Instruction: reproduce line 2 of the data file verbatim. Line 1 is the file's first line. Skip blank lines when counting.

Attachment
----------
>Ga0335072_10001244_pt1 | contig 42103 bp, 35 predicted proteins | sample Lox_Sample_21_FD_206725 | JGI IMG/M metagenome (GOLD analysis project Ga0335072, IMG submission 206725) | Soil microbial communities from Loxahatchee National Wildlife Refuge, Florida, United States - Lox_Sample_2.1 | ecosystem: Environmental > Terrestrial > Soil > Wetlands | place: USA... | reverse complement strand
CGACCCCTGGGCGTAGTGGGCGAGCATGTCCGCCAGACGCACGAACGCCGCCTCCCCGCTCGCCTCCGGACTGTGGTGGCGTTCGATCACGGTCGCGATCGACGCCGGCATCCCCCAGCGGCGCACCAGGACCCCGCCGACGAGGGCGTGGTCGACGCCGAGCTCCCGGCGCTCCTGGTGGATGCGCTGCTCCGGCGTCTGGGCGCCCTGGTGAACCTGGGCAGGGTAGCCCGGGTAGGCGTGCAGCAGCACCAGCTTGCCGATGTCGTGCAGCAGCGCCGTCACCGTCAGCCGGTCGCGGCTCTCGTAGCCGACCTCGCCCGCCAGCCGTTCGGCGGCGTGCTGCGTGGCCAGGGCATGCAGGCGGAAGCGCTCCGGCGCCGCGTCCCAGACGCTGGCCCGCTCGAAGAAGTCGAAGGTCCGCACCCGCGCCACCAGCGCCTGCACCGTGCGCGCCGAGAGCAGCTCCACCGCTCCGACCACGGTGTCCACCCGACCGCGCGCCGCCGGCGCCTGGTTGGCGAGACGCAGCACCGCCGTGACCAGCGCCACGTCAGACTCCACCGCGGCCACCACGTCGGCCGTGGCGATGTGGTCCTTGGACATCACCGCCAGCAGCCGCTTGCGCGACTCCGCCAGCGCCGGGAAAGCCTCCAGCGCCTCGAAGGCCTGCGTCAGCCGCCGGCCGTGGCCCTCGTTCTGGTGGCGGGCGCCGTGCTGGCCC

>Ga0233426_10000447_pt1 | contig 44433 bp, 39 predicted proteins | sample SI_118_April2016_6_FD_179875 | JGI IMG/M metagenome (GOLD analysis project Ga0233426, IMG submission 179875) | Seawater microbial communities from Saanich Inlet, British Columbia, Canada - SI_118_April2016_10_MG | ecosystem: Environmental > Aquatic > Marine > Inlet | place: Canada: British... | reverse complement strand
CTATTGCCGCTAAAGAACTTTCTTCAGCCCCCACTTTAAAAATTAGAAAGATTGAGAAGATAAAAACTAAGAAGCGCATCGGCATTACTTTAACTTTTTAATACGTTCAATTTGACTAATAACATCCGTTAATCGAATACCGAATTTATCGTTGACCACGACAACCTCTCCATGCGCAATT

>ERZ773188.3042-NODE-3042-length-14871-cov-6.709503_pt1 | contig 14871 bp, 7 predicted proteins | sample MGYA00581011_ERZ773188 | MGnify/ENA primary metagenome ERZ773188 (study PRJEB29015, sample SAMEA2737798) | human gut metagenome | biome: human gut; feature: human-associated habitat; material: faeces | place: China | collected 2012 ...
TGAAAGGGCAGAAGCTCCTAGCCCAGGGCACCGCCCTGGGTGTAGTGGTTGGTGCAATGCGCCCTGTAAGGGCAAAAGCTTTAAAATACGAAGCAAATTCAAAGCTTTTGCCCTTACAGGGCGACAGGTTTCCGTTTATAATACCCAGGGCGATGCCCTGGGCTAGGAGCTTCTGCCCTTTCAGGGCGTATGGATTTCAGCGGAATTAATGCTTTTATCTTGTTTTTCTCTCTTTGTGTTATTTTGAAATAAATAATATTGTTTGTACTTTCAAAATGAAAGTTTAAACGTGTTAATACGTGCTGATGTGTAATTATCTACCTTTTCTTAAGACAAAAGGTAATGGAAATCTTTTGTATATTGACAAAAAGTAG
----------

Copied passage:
CGACCCCTGGGCGTAGTGGGCGAGCATGTCCGCCAGACGCACGAACGCCGCCTCCCCGCTCGCCTCCGGACTGTGGTGGCGTTCGATCACGGTCGCGATCGACGCCGGCATCCCCCAGCGGCGCACCAGGACCCCGCCGACGAGGGCGTGGTCGACGCCGAGCTCCCGGCGCTCCTGGTGGATGCGCTGCTCCGGCGTCTGGGCGCCCTGGTGAACCTGGGCAGGGTAGCCCGGGTAGGCGTGCAGCAGCACCAGCTTGCCGATGTCGTGCAGCAGCGCCGTCACCGTCAGCCGGTCGCGGCTCTCGTAGCCGACCTCGCCCGCCAGCCGTTCGGCGGCGTGCTGCGTGGCCAGGGCATGCAGGCGGAAGCGCTCCGGCGCCGCGTCCCAGACGCTGGCCCGCTCGAAGAAGTCGAAGGTCCGCACCCGCGCCACCAGCGCCTGCACCGTGCGCGCCGAGAGCAGCTCCACCGCTCCGACCACGGTGTCCACCCGACCGCGCGCCGCCGGCGCCTGGTTGGCGAGACGCAGCACCGCCGTGACCAGCGCCACGTCAGACTCCACCGCGGCCACCACGTCGGCCGTGGCGATGTGGTCCTTGGACATCACCGCCAGCAGCCGCTTGCGCGACTCCGCCAGCGCCGGGAAAGCCTCCAGCGCCTCGAAGGCCTGCGTCAGCCGCCGGCCGTGGCCCTCGTTCTGGTGGCGGGCGCCGTGCTGGCCC